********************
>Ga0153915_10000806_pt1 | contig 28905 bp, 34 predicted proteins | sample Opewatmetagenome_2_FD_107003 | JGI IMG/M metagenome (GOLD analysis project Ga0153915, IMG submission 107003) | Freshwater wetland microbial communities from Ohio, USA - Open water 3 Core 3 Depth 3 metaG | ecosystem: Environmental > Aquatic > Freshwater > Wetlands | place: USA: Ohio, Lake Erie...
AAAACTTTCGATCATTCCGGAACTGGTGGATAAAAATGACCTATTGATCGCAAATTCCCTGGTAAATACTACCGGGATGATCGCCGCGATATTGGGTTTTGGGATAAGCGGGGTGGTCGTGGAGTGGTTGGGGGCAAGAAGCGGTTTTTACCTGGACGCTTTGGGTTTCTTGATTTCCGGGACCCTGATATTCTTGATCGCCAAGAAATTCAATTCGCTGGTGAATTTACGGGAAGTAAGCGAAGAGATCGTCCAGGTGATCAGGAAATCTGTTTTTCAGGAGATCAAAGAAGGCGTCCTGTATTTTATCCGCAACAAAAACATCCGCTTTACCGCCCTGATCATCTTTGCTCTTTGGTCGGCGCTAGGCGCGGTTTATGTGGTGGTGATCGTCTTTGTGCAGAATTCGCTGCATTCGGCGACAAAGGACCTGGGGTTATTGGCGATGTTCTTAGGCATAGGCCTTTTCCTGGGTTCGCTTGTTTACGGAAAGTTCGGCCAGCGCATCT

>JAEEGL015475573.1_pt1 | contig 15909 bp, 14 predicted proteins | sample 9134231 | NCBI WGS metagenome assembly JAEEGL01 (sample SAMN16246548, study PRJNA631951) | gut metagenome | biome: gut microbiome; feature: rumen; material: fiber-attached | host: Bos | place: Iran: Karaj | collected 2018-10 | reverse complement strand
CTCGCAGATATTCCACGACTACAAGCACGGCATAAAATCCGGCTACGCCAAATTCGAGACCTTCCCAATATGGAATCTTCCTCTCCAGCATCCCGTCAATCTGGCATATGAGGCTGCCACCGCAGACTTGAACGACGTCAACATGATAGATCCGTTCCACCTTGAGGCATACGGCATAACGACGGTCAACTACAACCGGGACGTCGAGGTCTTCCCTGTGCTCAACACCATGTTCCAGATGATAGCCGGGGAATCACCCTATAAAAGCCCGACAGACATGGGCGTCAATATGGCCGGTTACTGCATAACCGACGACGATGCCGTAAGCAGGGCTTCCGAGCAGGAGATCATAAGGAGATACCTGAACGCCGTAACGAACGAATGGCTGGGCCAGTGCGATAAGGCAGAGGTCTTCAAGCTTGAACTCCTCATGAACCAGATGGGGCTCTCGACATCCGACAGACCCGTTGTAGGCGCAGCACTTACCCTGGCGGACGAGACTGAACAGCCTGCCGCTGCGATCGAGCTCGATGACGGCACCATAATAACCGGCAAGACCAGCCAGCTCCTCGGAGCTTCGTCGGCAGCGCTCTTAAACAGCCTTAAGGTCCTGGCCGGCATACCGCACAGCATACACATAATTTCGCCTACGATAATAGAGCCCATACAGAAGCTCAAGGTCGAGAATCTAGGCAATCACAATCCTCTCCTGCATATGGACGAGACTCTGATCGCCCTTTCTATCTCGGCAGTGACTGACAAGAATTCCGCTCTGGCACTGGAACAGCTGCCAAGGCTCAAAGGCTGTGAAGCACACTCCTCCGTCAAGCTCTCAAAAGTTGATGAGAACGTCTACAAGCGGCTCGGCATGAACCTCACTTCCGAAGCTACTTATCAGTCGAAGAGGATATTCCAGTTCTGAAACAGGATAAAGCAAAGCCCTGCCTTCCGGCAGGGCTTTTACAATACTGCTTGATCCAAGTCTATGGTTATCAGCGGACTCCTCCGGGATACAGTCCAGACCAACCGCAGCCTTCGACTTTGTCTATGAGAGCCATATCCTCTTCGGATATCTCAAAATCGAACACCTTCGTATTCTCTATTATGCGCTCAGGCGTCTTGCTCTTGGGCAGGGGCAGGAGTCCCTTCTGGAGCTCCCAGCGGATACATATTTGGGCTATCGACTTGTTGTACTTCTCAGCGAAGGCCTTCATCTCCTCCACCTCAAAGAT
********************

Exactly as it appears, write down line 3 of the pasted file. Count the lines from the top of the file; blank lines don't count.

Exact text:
>JAEEGL015475573.1_pt1 | contig 15909 bp, 14 predicted proteins | sample 9134231 | NCBI WGS metagenome assembly JAEEGL01 (sample SAMN16246548, study PRJNA631951) | gut metagenome | biome: gut microbiome; feature: rumen; material: fiber-attached | host: Bos | place: Iran: Karaj | collected 2018-10 | reverse complement strand